AbstractBackground and Purpose—
Periodontal disease is independently associated with cardiovascular disease. Identification of periodontal disease as a risk factor for incident ischemic stroke raises the possibility that regular dental care utilization may reduce the stroke risk.Methods—
In the ARIC (Atherosclerosis Risk in Communities) study, pattern of dental visits were classified as regular or episodic dental care users. In the ancillary dental ARIC study, selected subjects from ARIC underwent fullmouth periodontal measurements collected at 6 sites per tooth and classified into 7 periodontal profile classes (PPCs).Results—
In the ARIC study 10 362 stroke-free participants, 584 participants had incident ischemic strokes over a 15-year period. In the dental ARIC study, 6736 dentate subjects were assessed for periodontal disease status using PPC with a total of 299 incident ischemic strokes over the 15-year period. The 7 levels of PPC showed a trend toward an increased stroke risk (χ2 trend P<0.0001); the incidence rate for ischemic stroke/1000-person years was 1.29 for PPC-A (health), 2.82 for PPC-B, 4.80 for PPC-C, 3.81 for PPC-D, 3.50 for PPC-E, 4.78 for PPC-F, and 5.03 for PPC-G (severe periodontal disease). Periodontal disease was significantly associated with cardioembolic (hazard ratio, 2.6; 95% confidence interval, 1.2–5.6) and thrombotic (hazard ratio, 2.2; 95% confidence interval, 1.3–3.8) stroke subtypes. Regular dental care utilization was associated with lower adjusted stroke risk (hazard ratio, 0.77; 95% confidence interval, 0.63–0.94).Conclusions—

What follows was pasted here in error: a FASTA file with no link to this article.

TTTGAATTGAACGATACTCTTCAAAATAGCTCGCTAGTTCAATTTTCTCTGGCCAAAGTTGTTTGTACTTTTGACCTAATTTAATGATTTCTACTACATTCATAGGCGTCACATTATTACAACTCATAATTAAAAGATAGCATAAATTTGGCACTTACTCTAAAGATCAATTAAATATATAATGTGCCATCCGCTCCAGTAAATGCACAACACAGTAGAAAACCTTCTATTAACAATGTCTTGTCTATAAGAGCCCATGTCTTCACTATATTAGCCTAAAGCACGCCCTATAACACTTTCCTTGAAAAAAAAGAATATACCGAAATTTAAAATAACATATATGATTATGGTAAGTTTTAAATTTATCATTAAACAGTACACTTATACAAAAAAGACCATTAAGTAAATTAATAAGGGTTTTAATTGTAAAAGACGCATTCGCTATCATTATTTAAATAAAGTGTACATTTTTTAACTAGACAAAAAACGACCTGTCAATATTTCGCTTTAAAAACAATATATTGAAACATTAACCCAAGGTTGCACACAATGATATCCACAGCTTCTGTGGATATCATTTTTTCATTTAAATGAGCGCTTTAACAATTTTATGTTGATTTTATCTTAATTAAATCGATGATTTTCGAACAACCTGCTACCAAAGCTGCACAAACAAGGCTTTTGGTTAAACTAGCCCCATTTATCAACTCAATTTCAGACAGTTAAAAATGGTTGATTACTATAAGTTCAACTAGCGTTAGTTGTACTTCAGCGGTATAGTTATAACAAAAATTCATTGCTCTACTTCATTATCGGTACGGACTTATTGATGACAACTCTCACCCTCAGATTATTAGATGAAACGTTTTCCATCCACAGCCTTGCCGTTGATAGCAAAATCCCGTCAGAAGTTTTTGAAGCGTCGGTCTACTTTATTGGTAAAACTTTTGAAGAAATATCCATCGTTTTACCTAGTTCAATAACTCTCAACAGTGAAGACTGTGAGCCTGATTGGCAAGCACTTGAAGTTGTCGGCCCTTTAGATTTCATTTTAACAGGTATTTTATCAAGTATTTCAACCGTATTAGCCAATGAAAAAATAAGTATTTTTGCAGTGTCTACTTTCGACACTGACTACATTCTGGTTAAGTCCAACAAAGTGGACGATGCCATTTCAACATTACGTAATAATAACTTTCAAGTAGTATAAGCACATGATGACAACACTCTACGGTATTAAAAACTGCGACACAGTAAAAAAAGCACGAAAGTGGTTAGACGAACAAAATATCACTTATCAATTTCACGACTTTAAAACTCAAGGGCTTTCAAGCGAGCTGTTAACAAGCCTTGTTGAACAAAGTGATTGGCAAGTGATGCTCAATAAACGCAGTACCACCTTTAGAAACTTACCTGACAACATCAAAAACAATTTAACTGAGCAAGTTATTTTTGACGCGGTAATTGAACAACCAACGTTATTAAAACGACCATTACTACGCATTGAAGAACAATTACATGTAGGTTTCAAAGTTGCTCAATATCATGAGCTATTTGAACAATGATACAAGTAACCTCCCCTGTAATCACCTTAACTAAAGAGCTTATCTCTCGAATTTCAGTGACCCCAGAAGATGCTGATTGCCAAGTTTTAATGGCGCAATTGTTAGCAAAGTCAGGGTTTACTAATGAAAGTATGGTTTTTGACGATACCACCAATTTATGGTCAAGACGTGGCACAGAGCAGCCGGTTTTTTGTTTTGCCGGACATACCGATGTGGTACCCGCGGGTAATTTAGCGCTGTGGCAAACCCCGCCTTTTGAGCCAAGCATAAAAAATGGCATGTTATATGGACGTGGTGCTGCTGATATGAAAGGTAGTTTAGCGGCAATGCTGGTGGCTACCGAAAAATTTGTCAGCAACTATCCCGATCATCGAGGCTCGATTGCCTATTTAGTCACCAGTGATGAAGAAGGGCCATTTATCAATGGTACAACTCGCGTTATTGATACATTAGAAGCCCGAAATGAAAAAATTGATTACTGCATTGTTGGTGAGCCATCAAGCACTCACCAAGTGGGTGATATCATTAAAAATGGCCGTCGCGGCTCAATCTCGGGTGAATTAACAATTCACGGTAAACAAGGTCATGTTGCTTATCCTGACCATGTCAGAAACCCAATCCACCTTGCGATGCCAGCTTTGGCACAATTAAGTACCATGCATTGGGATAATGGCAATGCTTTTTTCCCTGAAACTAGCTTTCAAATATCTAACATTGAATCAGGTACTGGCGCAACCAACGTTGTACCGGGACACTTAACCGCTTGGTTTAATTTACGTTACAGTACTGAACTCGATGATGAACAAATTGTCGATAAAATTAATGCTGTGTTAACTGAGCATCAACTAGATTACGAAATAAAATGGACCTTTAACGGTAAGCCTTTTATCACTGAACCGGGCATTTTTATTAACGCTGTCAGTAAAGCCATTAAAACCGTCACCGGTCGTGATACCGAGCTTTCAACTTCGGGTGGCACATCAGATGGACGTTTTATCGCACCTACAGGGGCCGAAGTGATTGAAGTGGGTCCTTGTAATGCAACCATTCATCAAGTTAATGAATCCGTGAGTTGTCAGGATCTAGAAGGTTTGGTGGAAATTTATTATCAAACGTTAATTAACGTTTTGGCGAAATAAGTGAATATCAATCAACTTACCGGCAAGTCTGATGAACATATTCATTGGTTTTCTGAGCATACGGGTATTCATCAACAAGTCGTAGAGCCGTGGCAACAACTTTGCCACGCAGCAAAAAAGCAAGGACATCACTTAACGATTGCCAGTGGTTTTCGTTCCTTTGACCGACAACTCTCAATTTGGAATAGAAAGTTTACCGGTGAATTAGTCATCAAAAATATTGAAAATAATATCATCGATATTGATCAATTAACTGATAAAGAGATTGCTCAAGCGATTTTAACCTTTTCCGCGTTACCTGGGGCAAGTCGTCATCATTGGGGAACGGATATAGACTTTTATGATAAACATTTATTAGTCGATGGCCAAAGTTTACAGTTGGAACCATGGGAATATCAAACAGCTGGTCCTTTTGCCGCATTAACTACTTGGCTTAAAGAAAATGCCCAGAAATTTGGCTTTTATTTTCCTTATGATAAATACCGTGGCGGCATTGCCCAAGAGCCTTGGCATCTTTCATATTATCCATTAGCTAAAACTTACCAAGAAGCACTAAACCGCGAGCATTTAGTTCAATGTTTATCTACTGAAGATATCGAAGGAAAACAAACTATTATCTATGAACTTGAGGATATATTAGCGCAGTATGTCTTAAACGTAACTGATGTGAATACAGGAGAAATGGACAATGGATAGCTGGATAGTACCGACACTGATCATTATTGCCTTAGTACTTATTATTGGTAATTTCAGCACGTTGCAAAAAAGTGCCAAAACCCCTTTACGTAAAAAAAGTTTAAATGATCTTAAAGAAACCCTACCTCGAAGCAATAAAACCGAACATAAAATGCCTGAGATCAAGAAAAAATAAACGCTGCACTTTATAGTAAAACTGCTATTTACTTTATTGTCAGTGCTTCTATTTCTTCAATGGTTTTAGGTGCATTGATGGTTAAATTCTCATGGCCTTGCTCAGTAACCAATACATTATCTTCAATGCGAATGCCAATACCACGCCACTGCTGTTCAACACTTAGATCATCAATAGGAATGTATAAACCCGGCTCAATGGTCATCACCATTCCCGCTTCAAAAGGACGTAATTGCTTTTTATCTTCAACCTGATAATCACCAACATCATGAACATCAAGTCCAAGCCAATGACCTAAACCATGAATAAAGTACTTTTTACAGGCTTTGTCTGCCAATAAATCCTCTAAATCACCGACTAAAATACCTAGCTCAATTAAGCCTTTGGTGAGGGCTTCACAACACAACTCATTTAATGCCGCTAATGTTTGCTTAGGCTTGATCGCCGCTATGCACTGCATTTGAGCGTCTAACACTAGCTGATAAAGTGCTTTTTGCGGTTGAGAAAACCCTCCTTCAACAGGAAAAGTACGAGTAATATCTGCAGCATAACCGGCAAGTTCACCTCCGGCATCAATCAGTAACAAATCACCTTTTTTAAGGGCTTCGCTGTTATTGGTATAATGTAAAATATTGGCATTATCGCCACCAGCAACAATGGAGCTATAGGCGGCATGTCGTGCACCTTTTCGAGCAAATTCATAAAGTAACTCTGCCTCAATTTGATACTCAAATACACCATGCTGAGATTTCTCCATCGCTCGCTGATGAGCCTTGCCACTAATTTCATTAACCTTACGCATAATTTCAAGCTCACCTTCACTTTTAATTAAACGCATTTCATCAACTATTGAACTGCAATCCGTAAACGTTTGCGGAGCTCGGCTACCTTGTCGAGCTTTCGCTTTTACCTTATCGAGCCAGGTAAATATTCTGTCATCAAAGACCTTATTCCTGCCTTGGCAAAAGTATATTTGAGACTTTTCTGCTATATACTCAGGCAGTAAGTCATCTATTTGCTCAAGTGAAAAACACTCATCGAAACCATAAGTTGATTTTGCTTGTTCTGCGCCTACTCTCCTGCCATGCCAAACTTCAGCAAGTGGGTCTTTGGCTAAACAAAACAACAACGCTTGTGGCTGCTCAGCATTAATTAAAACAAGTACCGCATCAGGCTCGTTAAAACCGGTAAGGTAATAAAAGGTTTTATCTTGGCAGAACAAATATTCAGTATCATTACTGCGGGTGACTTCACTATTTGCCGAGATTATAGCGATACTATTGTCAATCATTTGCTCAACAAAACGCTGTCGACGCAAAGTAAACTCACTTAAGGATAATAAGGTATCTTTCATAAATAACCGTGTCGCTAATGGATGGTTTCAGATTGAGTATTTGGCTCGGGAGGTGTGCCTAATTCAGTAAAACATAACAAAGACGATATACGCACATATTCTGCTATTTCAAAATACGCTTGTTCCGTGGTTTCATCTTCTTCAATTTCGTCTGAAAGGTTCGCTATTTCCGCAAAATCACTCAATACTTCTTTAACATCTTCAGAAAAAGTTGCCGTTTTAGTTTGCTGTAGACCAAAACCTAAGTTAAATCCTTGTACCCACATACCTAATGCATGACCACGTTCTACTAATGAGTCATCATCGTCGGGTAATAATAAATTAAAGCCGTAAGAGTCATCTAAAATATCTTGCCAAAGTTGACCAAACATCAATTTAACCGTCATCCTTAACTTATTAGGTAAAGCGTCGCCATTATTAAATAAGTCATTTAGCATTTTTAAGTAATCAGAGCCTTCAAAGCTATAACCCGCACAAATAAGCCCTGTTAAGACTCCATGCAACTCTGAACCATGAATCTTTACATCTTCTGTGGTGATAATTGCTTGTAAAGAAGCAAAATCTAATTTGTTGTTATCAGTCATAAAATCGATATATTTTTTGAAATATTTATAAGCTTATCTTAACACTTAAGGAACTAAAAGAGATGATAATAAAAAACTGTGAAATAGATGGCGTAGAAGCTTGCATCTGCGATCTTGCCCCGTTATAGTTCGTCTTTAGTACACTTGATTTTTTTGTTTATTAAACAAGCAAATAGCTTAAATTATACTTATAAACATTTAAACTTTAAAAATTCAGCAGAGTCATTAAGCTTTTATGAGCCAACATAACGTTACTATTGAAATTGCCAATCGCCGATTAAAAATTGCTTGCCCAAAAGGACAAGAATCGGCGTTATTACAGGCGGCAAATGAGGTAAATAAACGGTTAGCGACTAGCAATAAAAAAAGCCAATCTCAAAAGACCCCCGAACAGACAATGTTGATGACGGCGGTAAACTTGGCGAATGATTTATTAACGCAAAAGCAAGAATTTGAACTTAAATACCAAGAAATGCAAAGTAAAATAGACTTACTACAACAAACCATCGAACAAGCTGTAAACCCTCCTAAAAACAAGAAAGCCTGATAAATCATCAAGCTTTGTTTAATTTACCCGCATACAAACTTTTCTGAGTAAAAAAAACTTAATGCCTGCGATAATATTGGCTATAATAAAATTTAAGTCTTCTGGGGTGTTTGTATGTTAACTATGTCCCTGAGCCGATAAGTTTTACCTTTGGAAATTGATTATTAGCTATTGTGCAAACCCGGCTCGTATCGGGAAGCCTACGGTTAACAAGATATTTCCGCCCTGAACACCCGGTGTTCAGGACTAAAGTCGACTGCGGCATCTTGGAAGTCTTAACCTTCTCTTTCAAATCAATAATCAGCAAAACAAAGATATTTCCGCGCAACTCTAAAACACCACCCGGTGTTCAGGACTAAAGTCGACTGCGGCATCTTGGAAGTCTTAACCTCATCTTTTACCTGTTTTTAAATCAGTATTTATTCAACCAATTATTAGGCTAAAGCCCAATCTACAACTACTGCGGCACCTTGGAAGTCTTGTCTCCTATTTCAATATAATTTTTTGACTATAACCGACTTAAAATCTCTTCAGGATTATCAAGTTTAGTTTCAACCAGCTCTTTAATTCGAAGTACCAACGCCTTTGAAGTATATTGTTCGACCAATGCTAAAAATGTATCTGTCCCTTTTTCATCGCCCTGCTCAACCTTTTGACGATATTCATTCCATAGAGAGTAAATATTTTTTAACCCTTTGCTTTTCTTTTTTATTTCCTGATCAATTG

We confirm an independent association between periodontal disease and incident stroke risk, particularly cardioembolic and thrombotic stroke subtype. Further, we report that regular dental care utilization may lower this risk for stroke.